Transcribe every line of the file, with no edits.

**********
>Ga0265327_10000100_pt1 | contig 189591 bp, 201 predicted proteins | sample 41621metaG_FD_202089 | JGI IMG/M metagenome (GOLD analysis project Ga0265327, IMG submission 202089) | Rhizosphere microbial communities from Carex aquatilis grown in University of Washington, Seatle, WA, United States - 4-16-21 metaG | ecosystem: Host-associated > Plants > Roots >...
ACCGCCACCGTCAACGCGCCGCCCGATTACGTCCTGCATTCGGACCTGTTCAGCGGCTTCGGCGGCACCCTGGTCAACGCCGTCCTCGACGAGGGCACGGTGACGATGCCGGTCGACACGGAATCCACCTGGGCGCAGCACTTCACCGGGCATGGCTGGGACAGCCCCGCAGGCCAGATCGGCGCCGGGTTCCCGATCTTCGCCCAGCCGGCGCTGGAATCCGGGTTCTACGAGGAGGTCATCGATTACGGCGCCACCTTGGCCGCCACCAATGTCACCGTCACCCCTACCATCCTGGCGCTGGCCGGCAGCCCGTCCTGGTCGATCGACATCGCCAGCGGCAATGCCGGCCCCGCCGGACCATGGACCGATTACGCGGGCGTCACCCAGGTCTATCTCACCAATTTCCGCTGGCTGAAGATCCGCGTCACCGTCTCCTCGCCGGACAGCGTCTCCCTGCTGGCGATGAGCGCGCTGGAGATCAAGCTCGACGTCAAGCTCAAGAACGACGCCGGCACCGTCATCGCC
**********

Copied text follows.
>Ga0265327_10000100_pt1 | contig 189591 bp, 201 predicted proteins | sample 41621metaG_FD_202089 | JGI IMG/M metagenome (GOLD analysis project Ga0265327, IMG submission 202089) | Rhizosphere microbial communities from Carex aquatilis grown in University of Washington, Seatle, WA, United States - 4-16-21 metaG | ecosystem: Host-associated > Plants > Roots >...
ACCGCCACCGTCAACGCGCCGCCCGATTACGTCCTGCATTCGGACCTGTTCAGCGGCTTCGGCGGCACCCTGGTCAACGCCGTCCTCGACGAGGGCACGGTGACGATGCCGGTCGACACGGAATCCACCTGGGCGCAGCACTTCACCGGGCATGGCTGGGACAGCCCCGCAGGCCAGATCGGCGCCGGGTTCCCGATCTTCGCCCAGCCGGCGCTGGAATCCGGGTTCTACGAGGAGGTCATCGATTACGGCGCCACCTTGGCCGCCACCAATGTCACCGTCACCCCTACCATCCTGGCGCTGGCCGGCAGCCCGTCCTGGTCGATCGACATCGCCAGCGGCAATGCCGGCCCCGCCGGACCATGGACCGATTACGCGGGCGTCACCCAGGTCTATCTCACCAATTTCCGCTGGCTGAAGATCCGCGTCACCGTCTCCTCGCCGGACAGCGTCTCCCTGCTGGCGATGAGCGCGCTGGAGATCAAGCTCGACGTCAAGCTCAAGAACGACGCCGGCACCGTCATCGCC